singles by choice
(albums when it's necessary)
16 May 2014
listening through speakersAvid Acutus
Linn Klimax DS (Renew)
TEAD Mastergroove
TEAD Vibe 1.5 / Pulse 2
TEAD Linear A
TEAD Model One

I was cleaning all my Quickspace singles (cleaning records is my new therapy), and this came out with them. I couldn’t remember what it was like, so I gave it a quick whiz on the Loricraft, and dropped it on the turntable.

Let’s be clear: some of Quintron’s stuff can be difficult. When he properly wigs out on that organ it can get heavy going and, like some of the more experimental electronics (I’m looking at you, Drum Buddy) perhaps a little self-indulgent. But I keep buying whatever records of his I see because he’s unique. A complete one-off, crackpot, genius. According to his website, “He has recently invented an analog drone synthesizer called THE SINGING HOUSE which is completely modulated by the weather”. And can you say that about your favourite band?

Ring the Alarm finds Mr Quintron (and the fragrant Miss Pussycat) in full pop mode: if you can sit still through this one you’re a harder man than me. Lord knows what they’re on about, Quintron may or may not be dressed up like a troll. Whatever it is, I bet it’s even better accompanied by puppets.

Recorded in Canada, released in Austria, barely of this world. You’ve got to love Quintron, even if you don’t like him. Great picture on the back cover too, of a workman’s arse, and a girl who’s really having it. You get stuck in love!


The following review contains mild rant.

I have been a record collector for twenty-five years. I have spent a lot of time in record shops, and I know what they’re really like. Largely staffed by unfriendly, elitist, snobby, judgemental types; frequented by 99% white males, frequently with social and/or hygiene problems. A favourite hangout for complete losers, freaks and pervs. Often cold, damp, dirty; mice not uncommon.

The idea of the record shop as a cool, hip place where beautiful girls find sensitive boys, and every record in the racks is a classic, is bullshit. Yes, the record shop appears to be coming back in a small way, but in the everything-is-at-least-£15 form, frequented by, smug twats who never buy anything but walk round with a carefully selected record in a clear carrier bag. (Yes, some record shops are run by lovely people, and are actually nice to go into, but there aren’t that many of them.)

Which brings us to Record Store Day. First, it’s shop. Record shop. Second, the “day” part appears to be key, because 99% of the people who participate only go to record shops on that one day of the year. How else do you explain queues round the block for places that rarely see more than three people through the door at once?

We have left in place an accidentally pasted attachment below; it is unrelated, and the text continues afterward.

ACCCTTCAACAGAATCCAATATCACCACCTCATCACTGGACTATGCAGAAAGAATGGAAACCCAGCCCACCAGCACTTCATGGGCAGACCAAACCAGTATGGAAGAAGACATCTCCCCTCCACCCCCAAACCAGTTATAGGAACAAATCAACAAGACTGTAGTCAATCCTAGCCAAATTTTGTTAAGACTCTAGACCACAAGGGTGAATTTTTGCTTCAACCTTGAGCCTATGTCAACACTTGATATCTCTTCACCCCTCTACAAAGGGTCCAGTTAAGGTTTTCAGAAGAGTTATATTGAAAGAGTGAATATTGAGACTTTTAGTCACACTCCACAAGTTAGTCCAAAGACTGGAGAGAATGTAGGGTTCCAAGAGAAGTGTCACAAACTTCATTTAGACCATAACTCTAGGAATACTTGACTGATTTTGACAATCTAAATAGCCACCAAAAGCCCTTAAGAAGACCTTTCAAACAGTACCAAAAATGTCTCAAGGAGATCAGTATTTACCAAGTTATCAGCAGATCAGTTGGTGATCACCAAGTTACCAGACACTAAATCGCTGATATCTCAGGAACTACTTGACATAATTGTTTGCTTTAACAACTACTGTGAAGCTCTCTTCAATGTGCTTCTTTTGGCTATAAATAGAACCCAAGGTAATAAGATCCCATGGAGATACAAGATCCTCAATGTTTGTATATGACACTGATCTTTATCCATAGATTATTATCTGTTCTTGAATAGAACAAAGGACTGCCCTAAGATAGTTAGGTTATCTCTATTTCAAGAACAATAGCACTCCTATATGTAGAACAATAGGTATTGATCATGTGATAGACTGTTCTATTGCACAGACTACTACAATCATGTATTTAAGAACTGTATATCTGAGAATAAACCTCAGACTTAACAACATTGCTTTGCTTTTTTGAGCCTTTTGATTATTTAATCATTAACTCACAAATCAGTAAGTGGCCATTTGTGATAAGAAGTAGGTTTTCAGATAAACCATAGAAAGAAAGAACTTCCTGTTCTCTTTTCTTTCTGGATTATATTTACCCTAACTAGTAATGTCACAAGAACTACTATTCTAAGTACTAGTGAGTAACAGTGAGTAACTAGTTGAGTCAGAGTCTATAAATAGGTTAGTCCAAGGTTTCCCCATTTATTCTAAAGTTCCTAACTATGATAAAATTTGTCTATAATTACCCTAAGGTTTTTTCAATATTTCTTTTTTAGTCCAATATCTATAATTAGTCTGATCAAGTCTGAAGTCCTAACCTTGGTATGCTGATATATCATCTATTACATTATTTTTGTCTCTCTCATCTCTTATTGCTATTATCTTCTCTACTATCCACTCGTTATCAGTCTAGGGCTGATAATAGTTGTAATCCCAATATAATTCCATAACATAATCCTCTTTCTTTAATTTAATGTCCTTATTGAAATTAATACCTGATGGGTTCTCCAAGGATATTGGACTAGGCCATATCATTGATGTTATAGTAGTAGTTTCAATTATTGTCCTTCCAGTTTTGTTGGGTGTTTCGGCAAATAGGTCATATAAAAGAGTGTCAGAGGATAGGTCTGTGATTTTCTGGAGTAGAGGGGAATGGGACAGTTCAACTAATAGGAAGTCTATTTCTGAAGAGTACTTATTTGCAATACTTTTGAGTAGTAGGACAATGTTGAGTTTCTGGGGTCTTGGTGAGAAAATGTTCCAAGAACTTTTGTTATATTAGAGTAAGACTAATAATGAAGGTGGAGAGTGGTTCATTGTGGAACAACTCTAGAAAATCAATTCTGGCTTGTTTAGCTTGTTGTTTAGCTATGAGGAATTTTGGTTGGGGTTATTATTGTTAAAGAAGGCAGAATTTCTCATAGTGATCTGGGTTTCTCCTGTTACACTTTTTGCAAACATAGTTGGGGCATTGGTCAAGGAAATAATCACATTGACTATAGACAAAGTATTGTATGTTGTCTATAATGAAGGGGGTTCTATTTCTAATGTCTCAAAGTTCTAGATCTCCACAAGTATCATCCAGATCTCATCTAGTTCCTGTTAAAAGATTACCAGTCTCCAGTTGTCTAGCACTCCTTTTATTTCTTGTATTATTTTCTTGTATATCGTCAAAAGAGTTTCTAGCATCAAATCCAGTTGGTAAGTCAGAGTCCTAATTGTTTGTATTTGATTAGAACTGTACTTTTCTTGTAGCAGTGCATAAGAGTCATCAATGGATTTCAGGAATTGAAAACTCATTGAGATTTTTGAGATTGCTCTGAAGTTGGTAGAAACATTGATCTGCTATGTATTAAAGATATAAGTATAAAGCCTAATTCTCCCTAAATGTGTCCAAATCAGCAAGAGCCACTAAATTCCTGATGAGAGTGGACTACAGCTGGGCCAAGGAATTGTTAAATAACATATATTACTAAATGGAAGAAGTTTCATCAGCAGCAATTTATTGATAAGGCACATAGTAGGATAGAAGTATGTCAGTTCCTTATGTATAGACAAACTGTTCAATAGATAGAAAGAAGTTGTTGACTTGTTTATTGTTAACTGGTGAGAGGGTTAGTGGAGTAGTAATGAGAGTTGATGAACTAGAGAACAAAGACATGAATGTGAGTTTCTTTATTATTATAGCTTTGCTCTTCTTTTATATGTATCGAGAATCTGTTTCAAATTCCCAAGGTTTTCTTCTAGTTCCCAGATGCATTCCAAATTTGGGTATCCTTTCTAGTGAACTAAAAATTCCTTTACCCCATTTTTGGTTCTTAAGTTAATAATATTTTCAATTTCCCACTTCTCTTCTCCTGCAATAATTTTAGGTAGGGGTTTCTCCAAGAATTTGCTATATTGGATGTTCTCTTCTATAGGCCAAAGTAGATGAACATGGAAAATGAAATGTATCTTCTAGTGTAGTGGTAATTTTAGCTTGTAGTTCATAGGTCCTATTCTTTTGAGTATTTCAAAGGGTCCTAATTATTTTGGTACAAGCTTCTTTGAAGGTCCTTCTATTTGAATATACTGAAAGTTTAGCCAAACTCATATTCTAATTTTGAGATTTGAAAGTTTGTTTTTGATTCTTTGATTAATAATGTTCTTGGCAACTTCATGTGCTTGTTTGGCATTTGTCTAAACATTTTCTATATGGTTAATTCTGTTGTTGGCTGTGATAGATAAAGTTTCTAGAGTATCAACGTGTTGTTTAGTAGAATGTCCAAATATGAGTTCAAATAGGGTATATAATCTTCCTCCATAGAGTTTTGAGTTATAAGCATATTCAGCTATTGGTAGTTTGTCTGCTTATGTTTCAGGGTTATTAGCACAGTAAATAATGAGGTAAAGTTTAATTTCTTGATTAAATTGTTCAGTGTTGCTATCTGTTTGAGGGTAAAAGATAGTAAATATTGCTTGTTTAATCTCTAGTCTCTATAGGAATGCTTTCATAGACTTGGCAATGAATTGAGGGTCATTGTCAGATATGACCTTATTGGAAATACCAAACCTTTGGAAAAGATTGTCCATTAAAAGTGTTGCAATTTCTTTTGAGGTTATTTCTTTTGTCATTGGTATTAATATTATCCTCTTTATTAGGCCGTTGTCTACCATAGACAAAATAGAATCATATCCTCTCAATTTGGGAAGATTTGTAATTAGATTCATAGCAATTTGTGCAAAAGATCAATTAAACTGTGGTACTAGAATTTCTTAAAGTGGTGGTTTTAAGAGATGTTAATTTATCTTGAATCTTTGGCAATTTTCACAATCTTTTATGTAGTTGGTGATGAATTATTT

In Record Shop Day (you see what I did there?) someone has accidentally created a channel through which artists can release records such that the people who want them, can’t get them. There were half a dozen records released on record shop day this year that I wanted, because I collect the artists, because I enjoy their music. If these records had been released on any other day of the year, I could have bought them, from one of my favourite shops, with no problems, for the market price, and enjoyed listening to them and adding them to my collection. But because they came out on record shop day, they were all bought by people who took them home and immediately put them on eBay. By the time I got to my local record shop, the things I wanted had gone. I went home, and there they all were, on eBay and Discogs, at four to ten times the market price. So, I didn’t buy them. The artists don’t reach their fans. Record sit in cellophane for ever because they’ve got a sticker on that says “RSD14”. It’s bullshit.

This is an “RSD14” thing. Sold at an extortionate price even before the eBay markup, it’s an odd curio, and it’s hard to see why it exists at all. It was recorded in 2009 by a whole bunch of people, including Neko Case and Kristin Hersh, and clearly no one thought in the first five years of its life that it was worth committing to vinyl, yet here it is now, joining the party and demanding expensive attention.

Mses Case and Hersh are two of my favourite musicians. No: artists. And I mean that in the true sense of the word. Their names on the sleeve were each a sufficient reason to buy this record. They’re wonderful, towering talents. But they’re wasted here. Both sing about four lines of a not-great cover of a not-great Lou Reed song, and you kind of wonder what the point is, beyond cachet or completism. Very disappointing. I blame myself.


The only Toy track I’ve got is something called Rabbit Pushing Mower which is on an Annie mixtape CD compilation thing. It’s great, and it’s why I bought this. Rabbit Pushing Mower is a quirky instrumental electronic thing, a bit like if Broadcast did a kids TV theme. This one sounds like Hawkwind. I’m not even sure it’s the same band. Once again, “I am disappoint”.